The investigators will apply a statistical approach called "potential outcomes framework" in which babies are matched in each group (e.g. babies who are fed and those who are not fed) as closely as possible. This will ensure that any difference in outcomes is due to the different nutritional treatments and not due to background differences or other confounders (like how sick a baby is).
The results from this study will help to ensure that babies who need to be cooled for HIE receive the best and safest nutrition in the future.
|Study Type :||Observational|
|Estimated Enrollment :||7200 participants|
|Official Title:||Optimising Newborn Nutrition During Therapeutic Hypothermia: an Observational Study Using Routinely Collected Data|
|Actual Study Start Date :||August 7, 2017|
|Estimated Primary Completion Date :||October 2019|
|Estimated Study Completion Date :||October 2019|
Enteral nutrition comparison
This comparison refers to differences in enteral nutrition during therapeutic hypothermia
Dietary Supplement: Received enteral (milk) feeds during therapeutic hypothermia
In the enteral component of nutrition, the health technology to be assessed is the gradual introduction of enteral (milk) feeds during therapeutic hypothermia:
Dietary Supplement: Enteral (milk) feeds withheld during therapeutic hypothermia
Withholding enteral feeds (keeping a baby nil per os) for the duration of hypothermia.
Parenteral nutrition comparison
This comparison refers to differences in parenteral nutrition during therapeutic hypothermia
Dietary Supplement: Received parenteral nutrition during therapeutic hypothermia
In the parenteral component, the health technology being assessed is administration of parenteral nutrition during therapeutic hypothermia:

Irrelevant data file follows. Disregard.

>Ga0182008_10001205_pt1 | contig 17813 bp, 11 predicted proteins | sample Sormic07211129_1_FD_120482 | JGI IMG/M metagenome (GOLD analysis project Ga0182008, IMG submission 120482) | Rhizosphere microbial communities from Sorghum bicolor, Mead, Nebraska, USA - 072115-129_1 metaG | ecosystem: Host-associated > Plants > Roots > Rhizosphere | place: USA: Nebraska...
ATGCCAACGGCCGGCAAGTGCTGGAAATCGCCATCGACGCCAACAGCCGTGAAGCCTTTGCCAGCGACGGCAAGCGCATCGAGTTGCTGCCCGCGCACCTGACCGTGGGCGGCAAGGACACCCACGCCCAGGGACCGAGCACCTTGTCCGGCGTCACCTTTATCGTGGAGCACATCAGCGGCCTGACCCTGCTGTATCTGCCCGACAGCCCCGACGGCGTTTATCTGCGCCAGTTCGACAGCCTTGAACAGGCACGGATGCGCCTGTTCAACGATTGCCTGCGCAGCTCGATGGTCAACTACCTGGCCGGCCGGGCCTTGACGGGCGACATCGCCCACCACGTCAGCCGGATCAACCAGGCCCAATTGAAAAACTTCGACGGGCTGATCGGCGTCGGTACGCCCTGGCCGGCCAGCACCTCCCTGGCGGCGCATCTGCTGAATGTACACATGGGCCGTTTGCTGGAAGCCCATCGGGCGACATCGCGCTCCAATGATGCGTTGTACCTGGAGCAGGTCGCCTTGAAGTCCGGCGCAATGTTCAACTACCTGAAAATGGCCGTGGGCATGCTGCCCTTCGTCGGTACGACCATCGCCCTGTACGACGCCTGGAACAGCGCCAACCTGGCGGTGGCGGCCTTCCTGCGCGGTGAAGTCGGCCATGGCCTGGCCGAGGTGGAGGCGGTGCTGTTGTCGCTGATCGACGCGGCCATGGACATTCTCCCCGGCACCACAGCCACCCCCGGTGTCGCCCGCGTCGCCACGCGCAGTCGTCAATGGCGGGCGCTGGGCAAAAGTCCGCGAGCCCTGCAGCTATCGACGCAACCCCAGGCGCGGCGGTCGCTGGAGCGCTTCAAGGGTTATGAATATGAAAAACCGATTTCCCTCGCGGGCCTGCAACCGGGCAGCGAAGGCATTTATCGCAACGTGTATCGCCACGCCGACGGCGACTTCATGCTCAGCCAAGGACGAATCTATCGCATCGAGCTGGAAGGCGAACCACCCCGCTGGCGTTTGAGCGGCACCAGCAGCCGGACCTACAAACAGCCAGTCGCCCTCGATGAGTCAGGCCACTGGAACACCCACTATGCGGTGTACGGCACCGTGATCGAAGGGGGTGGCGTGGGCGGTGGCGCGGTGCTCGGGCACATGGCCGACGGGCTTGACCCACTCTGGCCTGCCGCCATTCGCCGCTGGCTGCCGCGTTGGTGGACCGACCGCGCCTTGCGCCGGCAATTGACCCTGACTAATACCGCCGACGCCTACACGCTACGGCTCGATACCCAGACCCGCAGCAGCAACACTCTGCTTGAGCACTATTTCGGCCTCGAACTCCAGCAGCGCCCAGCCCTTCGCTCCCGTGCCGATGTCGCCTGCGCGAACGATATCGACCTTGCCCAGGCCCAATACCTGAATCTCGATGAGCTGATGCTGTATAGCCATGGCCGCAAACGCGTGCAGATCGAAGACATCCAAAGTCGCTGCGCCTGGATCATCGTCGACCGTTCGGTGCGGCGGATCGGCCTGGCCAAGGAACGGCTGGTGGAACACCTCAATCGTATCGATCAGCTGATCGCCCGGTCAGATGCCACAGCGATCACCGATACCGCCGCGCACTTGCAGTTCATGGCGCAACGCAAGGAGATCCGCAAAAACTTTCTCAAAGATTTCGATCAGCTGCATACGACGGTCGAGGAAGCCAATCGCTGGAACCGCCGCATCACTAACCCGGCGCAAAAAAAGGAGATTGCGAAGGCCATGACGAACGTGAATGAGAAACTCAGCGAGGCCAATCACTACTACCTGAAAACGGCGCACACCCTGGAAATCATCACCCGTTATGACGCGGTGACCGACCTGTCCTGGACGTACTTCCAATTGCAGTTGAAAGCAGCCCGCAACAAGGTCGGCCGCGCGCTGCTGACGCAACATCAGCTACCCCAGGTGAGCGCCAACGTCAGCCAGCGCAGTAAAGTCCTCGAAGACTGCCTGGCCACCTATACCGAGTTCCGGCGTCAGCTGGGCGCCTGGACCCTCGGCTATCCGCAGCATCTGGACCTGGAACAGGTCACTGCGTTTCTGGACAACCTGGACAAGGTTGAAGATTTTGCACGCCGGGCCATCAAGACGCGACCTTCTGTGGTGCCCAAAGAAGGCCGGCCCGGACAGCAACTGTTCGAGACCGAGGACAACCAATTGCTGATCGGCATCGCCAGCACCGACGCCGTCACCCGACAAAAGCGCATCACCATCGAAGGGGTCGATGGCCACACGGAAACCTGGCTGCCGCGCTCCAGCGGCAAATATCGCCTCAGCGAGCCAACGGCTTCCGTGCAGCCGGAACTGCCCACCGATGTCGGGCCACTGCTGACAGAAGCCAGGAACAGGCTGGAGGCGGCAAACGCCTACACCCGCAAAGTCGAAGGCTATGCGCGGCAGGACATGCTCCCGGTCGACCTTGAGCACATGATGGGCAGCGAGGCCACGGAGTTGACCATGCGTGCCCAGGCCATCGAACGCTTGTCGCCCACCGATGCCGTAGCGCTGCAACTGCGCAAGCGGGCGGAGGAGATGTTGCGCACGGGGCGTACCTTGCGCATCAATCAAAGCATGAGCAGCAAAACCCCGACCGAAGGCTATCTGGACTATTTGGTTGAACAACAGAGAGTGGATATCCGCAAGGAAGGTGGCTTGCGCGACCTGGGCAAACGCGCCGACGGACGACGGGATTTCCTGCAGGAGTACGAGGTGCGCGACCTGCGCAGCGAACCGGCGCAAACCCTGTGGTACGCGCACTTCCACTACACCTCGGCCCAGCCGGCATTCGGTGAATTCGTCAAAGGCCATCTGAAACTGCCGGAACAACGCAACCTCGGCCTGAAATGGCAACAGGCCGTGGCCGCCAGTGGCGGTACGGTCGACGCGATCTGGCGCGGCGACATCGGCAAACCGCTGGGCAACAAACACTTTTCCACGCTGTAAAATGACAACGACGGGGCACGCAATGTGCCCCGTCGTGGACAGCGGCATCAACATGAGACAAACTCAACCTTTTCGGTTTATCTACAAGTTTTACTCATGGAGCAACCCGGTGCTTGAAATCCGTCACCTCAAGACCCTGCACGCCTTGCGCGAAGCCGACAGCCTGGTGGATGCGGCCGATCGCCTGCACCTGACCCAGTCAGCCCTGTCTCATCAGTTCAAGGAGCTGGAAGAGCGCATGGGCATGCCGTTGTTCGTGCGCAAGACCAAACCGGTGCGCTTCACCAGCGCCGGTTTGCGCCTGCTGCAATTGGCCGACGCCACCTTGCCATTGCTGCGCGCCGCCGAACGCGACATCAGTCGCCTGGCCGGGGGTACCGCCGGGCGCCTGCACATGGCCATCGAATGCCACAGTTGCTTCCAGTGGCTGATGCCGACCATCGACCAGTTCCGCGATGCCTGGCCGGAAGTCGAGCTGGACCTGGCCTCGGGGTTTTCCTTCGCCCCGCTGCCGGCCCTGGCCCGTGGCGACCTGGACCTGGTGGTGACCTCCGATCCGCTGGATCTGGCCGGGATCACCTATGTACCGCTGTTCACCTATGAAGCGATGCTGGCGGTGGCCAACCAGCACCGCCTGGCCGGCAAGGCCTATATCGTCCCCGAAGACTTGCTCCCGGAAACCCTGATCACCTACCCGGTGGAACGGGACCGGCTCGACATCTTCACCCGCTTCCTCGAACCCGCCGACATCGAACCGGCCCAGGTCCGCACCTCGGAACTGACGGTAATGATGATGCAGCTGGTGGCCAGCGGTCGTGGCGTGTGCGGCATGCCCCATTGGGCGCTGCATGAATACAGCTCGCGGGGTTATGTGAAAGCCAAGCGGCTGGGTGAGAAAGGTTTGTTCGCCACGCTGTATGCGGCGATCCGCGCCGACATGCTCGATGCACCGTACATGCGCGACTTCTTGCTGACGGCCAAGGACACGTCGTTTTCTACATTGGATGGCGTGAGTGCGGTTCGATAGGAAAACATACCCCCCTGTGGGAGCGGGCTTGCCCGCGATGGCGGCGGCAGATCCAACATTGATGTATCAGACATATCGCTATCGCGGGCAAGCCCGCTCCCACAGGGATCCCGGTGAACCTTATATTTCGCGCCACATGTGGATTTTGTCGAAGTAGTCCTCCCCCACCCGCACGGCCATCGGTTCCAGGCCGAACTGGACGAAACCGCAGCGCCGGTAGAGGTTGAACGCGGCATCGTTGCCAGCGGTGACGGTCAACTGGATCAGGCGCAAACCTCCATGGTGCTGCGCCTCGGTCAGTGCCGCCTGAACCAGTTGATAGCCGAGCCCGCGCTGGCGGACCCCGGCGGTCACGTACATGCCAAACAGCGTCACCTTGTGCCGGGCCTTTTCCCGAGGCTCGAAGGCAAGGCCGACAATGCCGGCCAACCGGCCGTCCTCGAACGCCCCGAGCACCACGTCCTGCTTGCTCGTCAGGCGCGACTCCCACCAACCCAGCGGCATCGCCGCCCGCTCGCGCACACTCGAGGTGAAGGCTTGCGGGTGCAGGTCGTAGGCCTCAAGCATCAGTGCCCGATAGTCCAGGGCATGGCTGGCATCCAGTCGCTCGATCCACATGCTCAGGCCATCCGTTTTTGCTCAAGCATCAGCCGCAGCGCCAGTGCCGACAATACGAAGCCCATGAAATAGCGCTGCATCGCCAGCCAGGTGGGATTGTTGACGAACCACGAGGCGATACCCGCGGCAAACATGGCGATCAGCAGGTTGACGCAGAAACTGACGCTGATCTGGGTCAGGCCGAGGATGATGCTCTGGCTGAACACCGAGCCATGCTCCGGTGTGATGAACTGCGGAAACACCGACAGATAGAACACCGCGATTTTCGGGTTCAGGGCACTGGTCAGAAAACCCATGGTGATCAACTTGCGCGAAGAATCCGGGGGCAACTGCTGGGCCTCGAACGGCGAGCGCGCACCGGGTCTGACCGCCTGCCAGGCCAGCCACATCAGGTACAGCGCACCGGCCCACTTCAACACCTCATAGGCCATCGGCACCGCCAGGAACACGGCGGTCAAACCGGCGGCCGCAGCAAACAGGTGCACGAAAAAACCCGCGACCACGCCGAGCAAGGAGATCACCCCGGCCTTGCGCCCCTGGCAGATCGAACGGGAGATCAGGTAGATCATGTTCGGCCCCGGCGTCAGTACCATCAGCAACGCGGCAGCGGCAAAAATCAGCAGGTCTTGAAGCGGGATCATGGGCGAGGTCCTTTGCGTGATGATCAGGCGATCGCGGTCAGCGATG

Dietary Supplement: Did not receive parenteral nutrition during therapeutic hypothermia
Received standard intravenous fluids (10% dextrose with additional electrolytes added where required) for the duration of hypothermia.
- Necrotising enterocolitis - for the enteral nutrition comparison [ Time Frame: From date of birth until date of final neonatal unit discharge, assessed up to 1 year ]Defined according to the case definition of Battersby et al., 2017, JAMA Pediatrics
- Blood stream infection - for the parenteral nutrition comparison [ Time Frame: From date of birth until date of final neonatal unit discharge, assessed up to 1 year ]defined according to the Healthcare Quality Improvement Partnership (HQIP) National Neonatal Audit Programme (NNAP) case definition: pure growth of a recognised pathogen from a normally sterile site
- Survival [ Time Frame: From date of birth until date of final neonatal unit discharge, assessed up to 1 year ]
- Length of stay [ Time Frame: From date of birth until date of final neonatal unit discharge, assessed up to 1 year ]Number of days between first neonatal unit admission and final neonatal unit discharge for surviving infants
- Breastfeeding [ Time Frame: At the point of final discharge from neonatal care, assessed up to 1 year ]Any breastfeeding (suckling at the breast) at discharge
- Hypoglycaemia [ Time Frame: From date of birth until date of final neonatal unit discharge, assessed up to 1 year ]Any diagnosis of hypoglycaemia recorded after therapeutic hypothermia is commenced and before the final neonatal unit discharge
- Time to full feeds [ Time Frame: From date of birth until date of final neonatal unit discharge, assessed up to 1 year ]The number of days until an infant is recorded as not requiring any parenteral nutrition or fluid
- Growth [ Time Frame: From date of birth until date of final neonatal unit discharge, assessed up to 1 year ]Weight and head circumference for post-menstrual age standard deviation score at final neonatal unit discharge
To learn more about this study, you or your doctor may contact the study research staff using the contact information provided by the sponsor.
Please refer to this study by its ClinicalTrials.gov identifier (NCT number): NCT03278847
|Contact: Richard Colquhoun||44(0)20 3315 firstname.lastname@example.org|
|Chelsea and Westminster Hospital and NHS Foundation Trust||Recruiting|
|London, United Kingdom, SW10 9NH|
|Contact: Chris Gale, PhD 0203 315 3519 Christopher.email@example.com|
|Principal Investigator: Chris Gale, Phd|
|Imperial College London, Chelsea and Westminster Hospital campus||Active, not recruiting|
|London, United Kingdom, SW10 9NH|
|Principal Investigator:||Chris Gale, MBBS, PhD||Imperial College London|